10 DAYS UNTIL I GO TO JAPAN! (But who’s counting?)

My freshman year is over.

It was chaotic. It was stressful. It was a crazy new experience. I got to go to so many places, learn so many things, and meet all sorts of awesome people. Moving out and saying goodbye to the friends I had made this year was a bittersweet experience. Sure, we’d be back in a couple of months– but our freshman year is a time we’ll never get back.

So. 

Moving on.

Northeastern’s on summer break! I’m done with classes! Which means I can finally, finally allow one reality to sink in that I’ve been suppressing the entire semester:

To demonstrate just how long I’ve been waiting for this day to come, let’s tell a brief, disjointed story:

I’ve wanted to go to Japan, then, for a very long time. But it had always seemed like a distant dream. One of those things you obtain in ten years or so, after you have a stable job, save up some money, and are able to take off a week or two for vacation. But then, in my junior year of high school, two friends of mine achieved the dream. 

They had won a scholarship through Youth for Understanding, an organization that sets up study abroad programs for high school students. For six weeks, they would go abroad and live with a host family for six weeks. And they were going. To Japan. I was pretty jealous. I was sufficiently inspired to apply for the same program the year after. Somehow I managed to win one of five full-tuition Mazda/Nationwide Community Scholarships.

But as we all know, last summer, Japan went through the horrible tragedy of the earthquake and tsunami and the Fukushima-Daiichi nuclear disaster. Therefore, I was shipped off to Germany instead.

I wouldn’t trade my experience in Germany for anything. Germany is das schönste Land an der Welt, and I was lucky enough to get the greatest host family in the world. But still, in the back of my mind, I wanted to go to Japan. The other nine kids on the same scholarship felt the same way, as I discovered when we visited the Mazda Europe Research and Development headquarters.  Here, in addition to showing us how concept cars are designed (it’s pretty awesome) they also taught us a little bit about Japanese culture.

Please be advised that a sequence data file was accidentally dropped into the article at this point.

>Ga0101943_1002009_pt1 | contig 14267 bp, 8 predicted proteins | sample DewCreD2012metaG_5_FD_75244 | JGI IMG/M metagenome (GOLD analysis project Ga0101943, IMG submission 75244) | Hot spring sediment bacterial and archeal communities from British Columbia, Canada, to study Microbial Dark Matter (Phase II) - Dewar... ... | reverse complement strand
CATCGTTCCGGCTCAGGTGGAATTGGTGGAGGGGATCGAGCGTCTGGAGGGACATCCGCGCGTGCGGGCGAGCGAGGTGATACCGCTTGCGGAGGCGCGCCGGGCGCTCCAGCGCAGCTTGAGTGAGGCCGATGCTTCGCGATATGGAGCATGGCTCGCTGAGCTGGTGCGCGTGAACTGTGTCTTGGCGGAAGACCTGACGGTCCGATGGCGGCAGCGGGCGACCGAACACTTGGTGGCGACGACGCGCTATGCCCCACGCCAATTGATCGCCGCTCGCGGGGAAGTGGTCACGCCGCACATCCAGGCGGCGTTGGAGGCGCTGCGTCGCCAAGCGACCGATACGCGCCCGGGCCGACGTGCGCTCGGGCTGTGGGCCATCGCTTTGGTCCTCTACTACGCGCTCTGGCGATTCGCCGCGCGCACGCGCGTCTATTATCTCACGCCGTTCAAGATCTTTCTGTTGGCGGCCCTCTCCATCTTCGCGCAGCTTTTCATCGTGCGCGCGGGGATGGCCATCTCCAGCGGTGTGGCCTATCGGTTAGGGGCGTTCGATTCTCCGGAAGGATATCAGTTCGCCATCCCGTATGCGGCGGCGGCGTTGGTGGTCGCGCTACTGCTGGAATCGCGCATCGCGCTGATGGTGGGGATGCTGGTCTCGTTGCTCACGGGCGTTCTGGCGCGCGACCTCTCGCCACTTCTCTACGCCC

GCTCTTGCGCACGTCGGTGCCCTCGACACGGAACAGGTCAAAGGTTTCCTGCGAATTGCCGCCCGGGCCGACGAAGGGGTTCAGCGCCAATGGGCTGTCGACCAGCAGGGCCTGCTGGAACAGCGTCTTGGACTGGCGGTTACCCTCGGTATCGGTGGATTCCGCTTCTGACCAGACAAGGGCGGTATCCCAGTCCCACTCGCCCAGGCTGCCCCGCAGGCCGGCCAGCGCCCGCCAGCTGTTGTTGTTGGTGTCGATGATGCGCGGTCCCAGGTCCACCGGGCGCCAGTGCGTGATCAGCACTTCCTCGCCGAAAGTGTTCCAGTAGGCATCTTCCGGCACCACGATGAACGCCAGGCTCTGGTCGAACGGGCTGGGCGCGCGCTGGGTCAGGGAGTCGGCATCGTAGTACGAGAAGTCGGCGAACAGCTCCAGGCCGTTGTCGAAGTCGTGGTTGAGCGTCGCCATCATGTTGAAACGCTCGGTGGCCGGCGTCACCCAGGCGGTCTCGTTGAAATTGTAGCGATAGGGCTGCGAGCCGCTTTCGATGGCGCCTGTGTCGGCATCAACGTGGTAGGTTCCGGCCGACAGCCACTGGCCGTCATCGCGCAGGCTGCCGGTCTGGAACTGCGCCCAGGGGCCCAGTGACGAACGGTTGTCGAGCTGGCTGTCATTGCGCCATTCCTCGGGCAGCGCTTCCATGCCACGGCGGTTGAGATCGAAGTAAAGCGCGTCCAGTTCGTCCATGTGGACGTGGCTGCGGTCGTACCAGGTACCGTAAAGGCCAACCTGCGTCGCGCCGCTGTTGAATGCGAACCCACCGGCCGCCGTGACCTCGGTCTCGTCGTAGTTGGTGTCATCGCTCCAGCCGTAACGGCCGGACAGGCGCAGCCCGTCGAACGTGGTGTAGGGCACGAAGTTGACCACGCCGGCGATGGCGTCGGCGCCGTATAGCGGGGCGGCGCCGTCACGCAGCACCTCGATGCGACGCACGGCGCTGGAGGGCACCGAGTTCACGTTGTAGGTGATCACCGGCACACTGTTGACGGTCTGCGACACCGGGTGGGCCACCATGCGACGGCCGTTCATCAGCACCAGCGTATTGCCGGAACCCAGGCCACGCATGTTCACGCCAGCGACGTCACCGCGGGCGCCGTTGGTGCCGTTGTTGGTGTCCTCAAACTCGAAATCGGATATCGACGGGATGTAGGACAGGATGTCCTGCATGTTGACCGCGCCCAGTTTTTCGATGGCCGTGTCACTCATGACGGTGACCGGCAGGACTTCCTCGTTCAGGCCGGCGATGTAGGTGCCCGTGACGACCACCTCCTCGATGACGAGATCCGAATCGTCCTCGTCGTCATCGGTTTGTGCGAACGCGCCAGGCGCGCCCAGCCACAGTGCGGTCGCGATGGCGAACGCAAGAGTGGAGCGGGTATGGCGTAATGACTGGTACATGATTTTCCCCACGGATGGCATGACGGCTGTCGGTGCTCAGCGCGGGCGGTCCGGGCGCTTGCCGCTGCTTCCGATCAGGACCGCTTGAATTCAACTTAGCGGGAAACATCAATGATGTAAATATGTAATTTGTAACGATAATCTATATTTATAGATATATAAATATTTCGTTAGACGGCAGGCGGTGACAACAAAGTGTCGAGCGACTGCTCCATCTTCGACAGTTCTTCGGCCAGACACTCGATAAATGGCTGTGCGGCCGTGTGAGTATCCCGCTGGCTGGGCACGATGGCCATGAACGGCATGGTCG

That day, Mazda gave us a couple souvenirs. There was a Mazda magnet. A little booklet telling us about the history of the company. And…

A daruma, for those who don’t know, is this sort of symbolic Japanese traditional doll seen as a symbol of good luck and hard work. Upon receiving a daruma, you paint in one eye and set a goal. You then place the daruma in a place where you can see it every day, reminding you of your goal. When your goal is finally achieved, you paint in the other eye.

Guess what I wished! (Hint: I’ll get to paint in the other eye very, very soon.)

So this little daruma has been sitting on my desk all year, reminding me of my goal. I thus applied for Northeastern’s Dialogue of Civilizations program to Japan, and by some miracle, was accepted. And I am ecstatic. Amazed. Stunned. And extremely, extremely excited.

So, in 10 days, I’ll be headed off to Japan.

To live my dream.

Let’s do this.

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You should read these webcomics as well

Read the first round of webcomic recommendations here!

It’s finals week here at Northeastern. My orgo final is this Friday. I actually need to get stuff done. 

So while I’m doing that, go and read these awesome webcomics:

Cucumber Quest – An adorable comic about bunnies going on an epic adventure together that also parodies stereotypical fantasy stories.

Three Word Phrase – A series of random, often non-sequitur comic strips. Half the time, I swear, I have no idea what’s going on.